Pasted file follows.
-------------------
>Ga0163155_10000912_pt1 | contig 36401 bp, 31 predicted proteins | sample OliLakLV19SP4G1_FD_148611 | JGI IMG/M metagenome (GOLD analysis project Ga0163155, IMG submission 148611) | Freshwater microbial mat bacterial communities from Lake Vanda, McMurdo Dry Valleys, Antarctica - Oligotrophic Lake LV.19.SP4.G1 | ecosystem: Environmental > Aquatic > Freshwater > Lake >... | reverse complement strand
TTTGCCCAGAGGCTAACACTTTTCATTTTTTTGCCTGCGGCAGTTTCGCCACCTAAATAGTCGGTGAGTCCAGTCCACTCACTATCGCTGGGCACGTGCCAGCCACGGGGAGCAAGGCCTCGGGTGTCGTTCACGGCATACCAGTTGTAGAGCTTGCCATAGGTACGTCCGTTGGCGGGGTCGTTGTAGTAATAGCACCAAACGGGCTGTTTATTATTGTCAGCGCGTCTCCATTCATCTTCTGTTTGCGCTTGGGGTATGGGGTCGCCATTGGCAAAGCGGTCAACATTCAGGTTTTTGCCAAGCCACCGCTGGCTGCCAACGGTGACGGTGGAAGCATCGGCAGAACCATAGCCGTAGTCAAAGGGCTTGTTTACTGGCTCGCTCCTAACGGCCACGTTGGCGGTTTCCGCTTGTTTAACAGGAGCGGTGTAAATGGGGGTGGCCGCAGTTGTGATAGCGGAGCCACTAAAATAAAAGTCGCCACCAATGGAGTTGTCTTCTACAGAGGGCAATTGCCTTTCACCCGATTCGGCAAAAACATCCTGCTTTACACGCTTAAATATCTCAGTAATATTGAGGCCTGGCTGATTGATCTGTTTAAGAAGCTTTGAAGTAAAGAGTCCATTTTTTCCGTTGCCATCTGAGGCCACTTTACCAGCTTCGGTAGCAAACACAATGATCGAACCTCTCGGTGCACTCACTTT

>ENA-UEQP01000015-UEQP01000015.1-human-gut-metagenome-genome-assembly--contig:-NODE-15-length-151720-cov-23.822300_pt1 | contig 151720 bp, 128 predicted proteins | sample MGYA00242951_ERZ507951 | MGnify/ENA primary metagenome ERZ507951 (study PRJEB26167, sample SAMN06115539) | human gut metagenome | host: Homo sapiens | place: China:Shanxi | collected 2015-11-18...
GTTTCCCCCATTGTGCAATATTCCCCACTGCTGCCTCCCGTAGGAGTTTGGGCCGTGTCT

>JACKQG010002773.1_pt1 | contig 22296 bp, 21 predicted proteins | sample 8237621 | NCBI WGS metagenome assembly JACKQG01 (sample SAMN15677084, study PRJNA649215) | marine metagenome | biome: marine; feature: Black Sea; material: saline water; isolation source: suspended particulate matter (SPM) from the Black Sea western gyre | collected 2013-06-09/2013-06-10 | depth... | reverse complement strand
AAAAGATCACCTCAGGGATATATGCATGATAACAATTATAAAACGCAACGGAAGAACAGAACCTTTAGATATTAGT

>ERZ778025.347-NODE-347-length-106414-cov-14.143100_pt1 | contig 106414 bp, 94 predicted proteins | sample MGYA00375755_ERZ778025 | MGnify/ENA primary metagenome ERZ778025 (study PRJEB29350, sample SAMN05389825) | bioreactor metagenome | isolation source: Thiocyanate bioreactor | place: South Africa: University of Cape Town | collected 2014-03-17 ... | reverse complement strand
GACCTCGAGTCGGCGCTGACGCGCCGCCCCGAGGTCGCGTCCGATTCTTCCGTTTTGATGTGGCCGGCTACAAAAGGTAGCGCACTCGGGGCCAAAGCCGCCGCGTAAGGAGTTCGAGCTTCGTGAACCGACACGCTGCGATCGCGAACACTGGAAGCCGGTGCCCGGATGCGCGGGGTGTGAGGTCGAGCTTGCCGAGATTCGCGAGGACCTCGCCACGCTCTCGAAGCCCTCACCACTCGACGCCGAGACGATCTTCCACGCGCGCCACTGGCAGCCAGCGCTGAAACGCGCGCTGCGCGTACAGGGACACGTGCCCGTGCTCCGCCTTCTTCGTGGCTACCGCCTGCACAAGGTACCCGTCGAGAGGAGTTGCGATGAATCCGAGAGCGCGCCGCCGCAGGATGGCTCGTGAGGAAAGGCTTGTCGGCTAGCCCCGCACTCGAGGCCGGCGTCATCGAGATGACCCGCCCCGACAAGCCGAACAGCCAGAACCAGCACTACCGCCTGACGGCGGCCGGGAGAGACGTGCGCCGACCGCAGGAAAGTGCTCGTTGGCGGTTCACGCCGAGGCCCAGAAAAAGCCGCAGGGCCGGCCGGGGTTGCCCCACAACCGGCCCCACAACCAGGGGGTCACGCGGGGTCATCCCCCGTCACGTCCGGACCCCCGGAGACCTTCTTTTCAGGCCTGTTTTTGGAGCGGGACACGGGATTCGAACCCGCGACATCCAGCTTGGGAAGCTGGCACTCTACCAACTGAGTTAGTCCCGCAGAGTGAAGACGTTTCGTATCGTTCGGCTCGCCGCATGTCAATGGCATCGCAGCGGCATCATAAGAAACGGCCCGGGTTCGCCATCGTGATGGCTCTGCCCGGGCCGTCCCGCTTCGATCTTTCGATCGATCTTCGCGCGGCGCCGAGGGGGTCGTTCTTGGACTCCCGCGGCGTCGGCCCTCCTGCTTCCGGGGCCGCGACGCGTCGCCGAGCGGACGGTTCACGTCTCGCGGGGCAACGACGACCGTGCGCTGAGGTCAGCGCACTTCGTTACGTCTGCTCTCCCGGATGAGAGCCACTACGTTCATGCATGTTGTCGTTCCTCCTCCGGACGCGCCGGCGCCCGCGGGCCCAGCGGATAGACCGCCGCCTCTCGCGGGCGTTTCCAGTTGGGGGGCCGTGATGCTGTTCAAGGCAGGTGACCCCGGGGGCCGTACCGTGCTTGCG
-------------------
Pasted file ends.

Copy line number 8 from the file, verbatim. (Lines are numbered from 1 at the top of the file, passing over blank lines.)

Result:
GACCTCGAGTCGGCGCTGACGCGCCGCCCCGAGGTCGCGTCCGATTCTTCCGTTTTGATGTGGCCGGCTACAAAAGGTAGCGCACTCGGGGCCAAAGCCGCCGCGTAAGGAGTTCGAGCTTCGTGAACCGACACGCTGCGATCGCGAACACTGGAAGCCGGTGCCCGGATGCGCGGGGTGTGAGGTCGAGCTTGCCGAGATTCGCGAGGACCTCGCCACGCTCTCGAAGCCCTCACCACTCGACGCCGAGACGATCTTCCACGCGCGCCACTGGCAGCCAGCGCTGAAACGCGCGCTGCGCGTACAGGGACACGTGCCCGTGCTCCGCCTTCTTCGTGGCTACCGCCTGCACAAGGTACCCGTCGAGAGGAGTTGCGATGAATCCGAGAGCGCGCCGCCGCAGGATGGCTCGTGAGGAAAGGCTTGTCGGCTAGCCCCGCACTCGAGGCCGGCGTCATCGAGATGACCCGCCCCGACAAGCCGAACAGCCAGAACCAGCACTACCGCCTGACGGCGGCCGGGAGAGACGTGCGCCGACCGCAGGAAAGTGCTCGTTGGCGGTTCACGCCGAGGCCCAGAAAAAGCCGCAGGGCCGGCCGGGGTTGCCCCACAACCGGCCCCACAACCAGGGGGTCACGCGGGGTCATCCCCCGTCACGTCCGGACCCCCGGAGACCTTCTTTTCAGGCCTGTTTTTGGAGCGGGACACGGGATTCGAACCCGCGACATCCAGCTTGGGAAGCTGGCACTCTACCAACTGAGTTAGTCCCGCAGAGTGAAGACGTTTCGTATCGTTCGGCTCGCCGCATGTCAATGGCATCGCAGCGGCATCATAAGAAACGGCCCGGGTTCGCCATCGTGATGGCTCTGCCCGGGCCGTCCCGCTTCGATCTTTCGATCGATCTTCGCGCGGCGCCGAGGGGGTCGTTCTTGGACTCCCGCGGCGTCGGCCCTCCTGCTTCCGGGGCCGCGACGCGTCGCCGAGCGGACGGTTCACGTCTCGCGGGGCAACGACGACCGTGCGCTGAGGTCAGCGCACTTCGTTACGTCTGCTCTCCCGGATGAGAGCCACTACGTTCATGCATGTTGTCGTTCCTCCTCCGGACGCGCCGGCGCCCGCGGGCCCAGCGGATAGACCGCCGCCTCTCGCGGGCGTTTCCAGTTGGGGGGCCGTGATGCTGTTCAAGGCAGGTGACCCCGGGGGCCGTACCGTGCTTGCG